The surgery can be a lifesaver for a person with a heart valve that’s narrowing and may need to be replaced, according to a new study.
The new study published in the journal Neurology shows that patients with heart valves that are narrowing can get the surgery performed in a matter of days.
“The results suggest that patients who have narrowing of the heart valve have a high risk of complications, especially when the valve is a common and easily accessible complication,” said Dr. Andrew Stacey, chief of the division of heart valve at the University of California, San Francisco (UCSF).
The study involved over 4,000 patients who had narrowing of their heart valves.
Patients were asked to complete a questionnaire on their condition and surgical procedure.
The researchers found that patients were more likely to have surgery if the valve was common, a procedure called a “dumb” procedure.
In patients who needed surgery for narrowing, surgeons performed the procedure less frequently.
In contrast, patients with common heart valve narrowing had surgery more often, but only about one-third as frequently as those who did not need surgery.
This is an important finding because narrowing of a heart-valve is the most common heart-related complication in the United States, according the American Heart Association (AHA).
The procedure can also cause permanent disability or death.
“There are three main types of narrowing: narrowing of one or both of the valves, narrowing of only one valve or both valves, and narrowing of both valves,” Stacey said.
“So narrowing of either of the two valves can lead to heart valve disease.”
Dumbbell” surgery involves using a machine to push a piece of equipment through the narrow spaces between the valves to allow the valve to open and close.
The surgery is also known as an “end-lobe” procedure, because the valve opens and closes by pushing a piece that goes into the opposite side of the body.
Patients are given a device called an end-lamp that helps them to keep the valves closed.
The end-amp provides constant pressure that helps keep the valve open.
The procedure is relatively simple and relatively safe, according Dr. David Hockett, a cardiologist and professor of medicine at the Johns Hopkins University School of Medicine.
Hockett is the lead author of the study, which was published in Neurology.
Hackett said there’s no clear evidence that the surgery is effective, though he believes it could have an impact.”
I think it’s an interesting idea, but I think there’s still a lot of work to be done before we can say that it’s safe and effective,” Hockets said.”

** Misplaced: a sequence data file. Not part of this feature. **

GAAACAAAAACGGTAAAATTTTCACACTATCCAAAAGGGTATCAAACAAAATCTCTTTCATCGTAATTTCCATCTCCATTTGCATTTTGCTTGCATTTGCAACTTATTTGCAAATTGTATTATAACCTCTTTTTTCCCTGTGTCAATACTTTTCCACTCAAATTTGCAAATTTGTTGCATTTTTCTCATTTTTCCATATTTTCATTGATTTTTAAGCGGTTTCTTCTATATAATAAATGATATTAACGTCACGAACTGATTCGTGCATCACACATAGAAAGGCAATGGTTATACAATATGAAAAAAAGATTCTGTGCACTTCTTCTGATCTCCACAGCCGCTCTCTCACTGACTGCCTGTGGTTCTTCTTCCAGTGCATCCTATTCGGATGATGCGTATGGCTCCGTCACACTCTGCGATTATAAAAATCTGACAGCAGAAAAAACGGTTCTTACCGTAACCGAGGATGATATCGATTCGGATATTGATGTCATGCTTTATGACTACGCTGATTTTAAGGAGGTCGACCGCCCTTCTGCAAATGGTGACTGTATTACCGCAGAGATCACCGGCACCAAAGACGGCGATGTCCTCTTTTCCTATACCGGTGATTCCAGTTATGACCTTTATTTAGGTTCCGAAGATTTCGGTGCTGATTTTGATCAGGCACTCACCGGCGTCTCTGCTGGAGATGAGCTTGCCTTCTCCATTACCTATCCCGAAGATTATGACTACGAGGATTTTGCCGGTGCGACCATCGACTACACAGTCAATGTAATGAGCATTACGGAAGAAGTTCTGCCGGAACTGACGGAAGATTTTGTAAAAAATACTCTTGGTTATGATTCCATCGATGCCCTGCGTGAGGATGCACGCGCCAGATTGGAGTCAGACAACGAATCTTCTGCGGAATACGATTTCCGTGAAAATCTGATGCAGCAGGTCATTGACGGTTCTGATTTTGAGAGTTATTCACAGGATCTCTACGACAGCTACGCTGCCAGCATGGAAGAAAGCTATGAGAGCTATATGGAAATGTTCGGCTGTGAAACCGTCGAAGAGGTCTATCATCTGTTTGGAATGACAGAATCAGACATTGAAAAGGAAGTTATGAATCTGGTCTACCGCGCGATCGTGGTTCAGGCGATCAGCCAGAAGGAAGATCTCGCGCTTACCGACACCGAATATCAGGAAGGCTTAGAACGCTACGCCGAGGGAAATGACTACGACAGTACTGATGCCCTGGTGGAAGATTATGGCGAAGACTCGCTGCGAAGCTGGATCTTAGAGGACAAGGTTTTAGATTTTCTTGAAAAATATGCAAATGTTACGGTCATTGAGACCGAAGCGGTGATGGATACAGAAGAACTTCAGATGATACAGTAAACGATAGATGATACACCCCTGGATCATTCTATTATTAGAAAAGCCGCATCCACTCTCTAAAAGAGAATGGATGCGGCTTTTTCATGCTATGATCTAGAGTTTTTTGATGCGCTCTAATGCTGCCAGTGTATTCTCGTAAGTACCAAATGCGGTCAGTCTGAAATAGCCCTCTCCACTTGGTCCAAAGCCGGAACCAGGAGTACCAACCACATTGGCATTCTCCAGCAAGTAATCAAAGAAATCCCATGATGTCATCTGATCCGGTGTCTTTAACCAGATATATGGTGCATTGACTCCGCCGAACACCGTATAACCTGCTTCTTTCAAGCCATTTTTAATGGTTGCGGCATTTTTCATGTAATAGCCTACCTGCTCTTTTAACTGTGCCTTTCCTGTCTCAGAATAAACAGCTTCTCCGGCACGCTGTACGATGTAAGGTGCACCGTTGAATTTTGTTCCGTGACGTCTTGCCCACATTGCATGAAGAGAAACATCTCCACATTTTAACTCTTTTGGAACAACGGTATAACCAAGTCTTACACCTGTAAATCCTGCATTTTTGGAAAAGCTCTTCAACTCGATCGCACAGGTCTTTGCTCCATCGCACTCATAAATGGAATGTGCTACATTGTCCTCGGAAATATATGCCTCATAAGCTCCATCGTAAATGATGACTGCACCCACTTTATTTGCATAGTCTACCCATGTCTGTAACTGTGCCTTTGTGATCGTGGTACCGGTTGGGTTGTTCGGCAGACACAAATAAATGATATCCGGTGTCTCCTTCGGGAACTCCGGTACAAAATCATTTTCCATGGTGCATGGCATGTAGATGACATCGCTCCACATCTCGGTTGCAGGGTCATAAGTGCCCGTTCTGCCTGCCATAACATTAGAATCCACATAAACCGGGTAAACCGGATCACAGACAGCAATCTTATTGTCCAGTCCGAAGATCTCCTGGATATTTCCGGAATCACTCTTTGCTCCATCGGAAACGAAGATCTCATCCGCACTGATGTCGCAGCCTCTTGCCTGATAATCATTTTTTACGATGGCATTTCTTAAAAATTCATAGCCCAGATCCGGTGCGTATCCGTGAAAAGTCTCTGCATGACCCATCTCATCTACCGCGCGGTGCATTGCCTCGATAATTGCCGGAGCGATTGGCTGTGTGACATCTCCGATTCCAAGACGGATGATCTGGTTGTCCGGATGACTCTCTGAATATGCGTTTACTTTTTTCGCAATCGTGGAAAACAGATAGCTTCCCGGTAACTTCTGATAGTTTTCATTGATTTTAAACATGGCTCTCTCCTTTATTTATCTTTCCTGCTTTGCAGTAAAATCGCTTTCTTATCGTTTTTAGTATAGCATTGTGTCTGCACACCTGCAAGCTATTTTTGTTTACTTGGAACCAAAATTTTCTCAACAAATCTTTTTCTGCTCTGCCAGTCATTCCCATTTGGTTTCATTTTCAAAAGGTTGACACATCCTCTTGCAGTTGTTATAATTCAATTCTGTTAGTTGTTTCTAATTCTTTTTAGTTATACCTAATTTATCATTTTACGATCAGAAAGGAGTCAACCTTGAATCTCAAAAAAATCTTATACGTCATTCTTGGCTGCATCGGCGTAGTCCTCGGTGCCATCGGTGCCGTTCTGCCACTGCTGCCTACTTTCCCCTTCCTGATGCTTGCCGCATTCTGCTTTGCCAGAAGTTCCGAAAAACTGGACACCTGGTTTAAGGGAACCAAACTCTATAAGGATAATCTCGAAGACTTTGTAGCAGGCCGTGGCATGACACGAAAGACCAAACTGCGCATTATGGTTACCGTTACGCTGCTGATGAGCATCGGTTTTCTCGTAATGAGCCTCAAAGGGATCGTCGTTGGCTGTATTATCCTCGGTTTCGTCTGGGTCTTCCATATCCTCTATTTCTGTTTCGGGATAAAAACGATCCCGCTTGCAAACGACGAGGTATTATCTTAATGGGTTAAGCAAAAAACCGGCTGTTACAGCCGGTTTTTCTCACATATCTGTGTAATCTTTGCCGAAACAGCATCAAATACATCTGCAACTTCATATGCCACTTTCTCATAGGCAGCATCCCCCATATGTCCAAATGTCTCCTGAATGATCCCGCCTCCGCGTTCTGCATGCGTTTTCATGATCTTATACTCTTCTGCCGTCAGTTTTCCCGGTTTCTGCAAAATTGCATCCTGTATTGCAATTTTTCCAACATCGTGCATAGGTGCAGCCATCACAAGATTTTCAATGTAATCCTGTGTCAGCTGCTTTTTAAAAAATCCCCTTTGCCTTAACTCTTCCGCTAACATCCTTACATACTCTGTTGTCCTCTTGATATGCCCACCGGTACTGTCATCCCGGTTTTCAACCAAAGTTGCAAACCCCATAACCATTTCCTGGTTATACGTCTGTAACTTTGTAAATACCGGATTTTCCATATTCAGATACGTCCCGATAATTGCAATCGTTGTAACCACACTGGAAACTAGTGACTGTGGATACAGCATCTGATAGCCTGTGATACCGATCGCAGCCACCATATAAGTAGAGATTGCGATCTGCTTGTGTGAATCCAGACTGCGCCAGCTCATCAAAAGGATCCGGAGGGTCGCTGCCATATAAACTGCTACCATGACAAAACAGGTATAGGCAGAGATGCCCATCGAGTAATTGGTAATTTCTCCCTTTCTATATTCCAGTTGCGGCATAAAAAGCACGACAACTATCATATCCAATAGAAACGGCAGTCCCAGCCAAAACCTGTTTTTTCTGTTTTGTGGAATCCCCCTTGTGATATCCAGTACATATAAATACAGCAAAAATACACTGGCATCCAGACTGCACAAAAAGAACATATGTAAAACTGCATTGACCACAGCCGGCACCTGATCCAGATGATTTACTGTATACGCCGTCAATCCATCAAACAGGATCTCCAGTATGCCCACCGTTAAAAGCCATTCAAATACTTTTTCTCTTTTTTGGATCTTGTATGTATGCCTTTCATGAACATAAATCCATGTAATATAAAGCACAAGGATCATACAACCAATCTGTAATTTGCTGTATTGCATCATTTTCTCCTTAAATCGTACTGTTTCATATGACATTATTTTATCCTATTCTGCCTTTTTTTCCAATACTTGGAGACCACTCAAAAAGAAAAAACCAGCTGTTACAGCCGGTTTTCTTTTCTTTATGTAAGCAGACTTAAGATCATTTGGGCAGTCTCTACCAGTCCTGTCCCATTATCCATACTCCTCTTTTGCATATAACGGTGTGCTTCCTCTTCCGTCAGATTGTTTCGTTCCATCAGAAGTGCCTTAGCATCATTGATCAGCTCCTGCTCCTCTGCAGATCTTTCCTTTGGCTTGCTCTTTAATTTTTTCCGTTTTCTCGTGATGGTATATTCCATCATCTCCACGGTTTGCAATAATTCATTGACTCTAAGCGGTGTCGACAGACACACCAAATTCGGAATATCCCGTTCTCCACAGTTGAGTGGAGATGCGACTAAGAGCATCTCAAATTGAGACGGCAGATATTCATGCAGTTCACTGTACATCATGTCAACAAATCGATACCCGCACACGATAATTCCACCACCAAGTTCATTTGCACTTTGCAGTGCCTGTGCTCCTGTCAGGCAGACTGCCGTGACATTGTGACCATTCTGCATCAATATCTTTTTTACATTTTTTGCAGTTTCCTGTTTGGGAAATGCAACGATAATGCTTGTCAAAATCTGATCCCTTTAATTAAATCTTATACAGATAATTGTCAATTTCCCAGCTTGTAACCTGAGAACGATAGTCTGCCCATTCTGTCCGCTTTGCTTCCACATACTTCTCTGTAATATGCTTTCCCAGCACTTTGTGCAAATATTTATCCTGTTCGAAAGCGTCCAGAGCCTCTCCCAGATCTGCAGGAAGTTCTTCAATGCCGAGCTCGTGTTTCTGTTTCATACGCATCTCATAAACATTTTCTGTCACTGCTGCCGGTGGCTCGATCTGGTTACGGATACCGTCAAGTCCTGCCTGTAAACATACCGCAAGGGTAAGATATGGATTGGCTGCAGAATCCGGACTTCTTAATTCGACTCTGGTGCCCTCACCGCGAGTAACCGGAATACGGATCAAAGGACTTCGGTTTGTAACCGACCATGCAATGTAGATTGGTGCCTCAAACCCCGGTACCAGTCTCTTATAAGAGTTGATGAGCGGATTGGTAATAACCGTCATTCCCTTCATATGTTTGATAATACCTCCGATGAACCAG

For patients with narrowed valves, we think that the safest thing to do would be to get surgery and see if the results are good and then maybe you can consider the procedure again if you need to,” Hocks said.
Stacey added that it would be prudent for people with narrowed hearts to seek medical advice.”
It’s important to know the best thing to get done,” he said.
Dr. Peter Ziemann, an assistant professor of cardiology at the Harvard Medical School and an expert in end-tube surgery, said he’s excited about the study.”
It’s important for patients to understand the risks and benefits before undergoing the procedure.””
This is a first study that shows that this type of surgery can provide significant benefits in patients with narrowing of heart valves, including narrowing of all of the valve.
It’s important for patients to understand the risks and benefits before undergoing the procedure.”
Stacey said it would likely be many years before the procedure could be performed again in the U.S.
But he said the procedure may be a possible option in certain circumstances.
For example, if a patient has a narrowing of more than one valve, it’s possible to use the end-beam machine to open the valve, which could then open it all at once, he said.
“And for patients who need the procedure for some other reason, the procedure is not without risk,” he added.
Dr Zieman said it’s unclear how long this procedure could last for people who have narrowed valves and what the risks of the procedure are.
“What’s clear is that it may be useful to have this procedure done in a way that minimizes risk for the patient and minimizes complications, so it may not be that long,” he explained.
Dr Hocketts said this is a promising study and the results will be published in a future paper.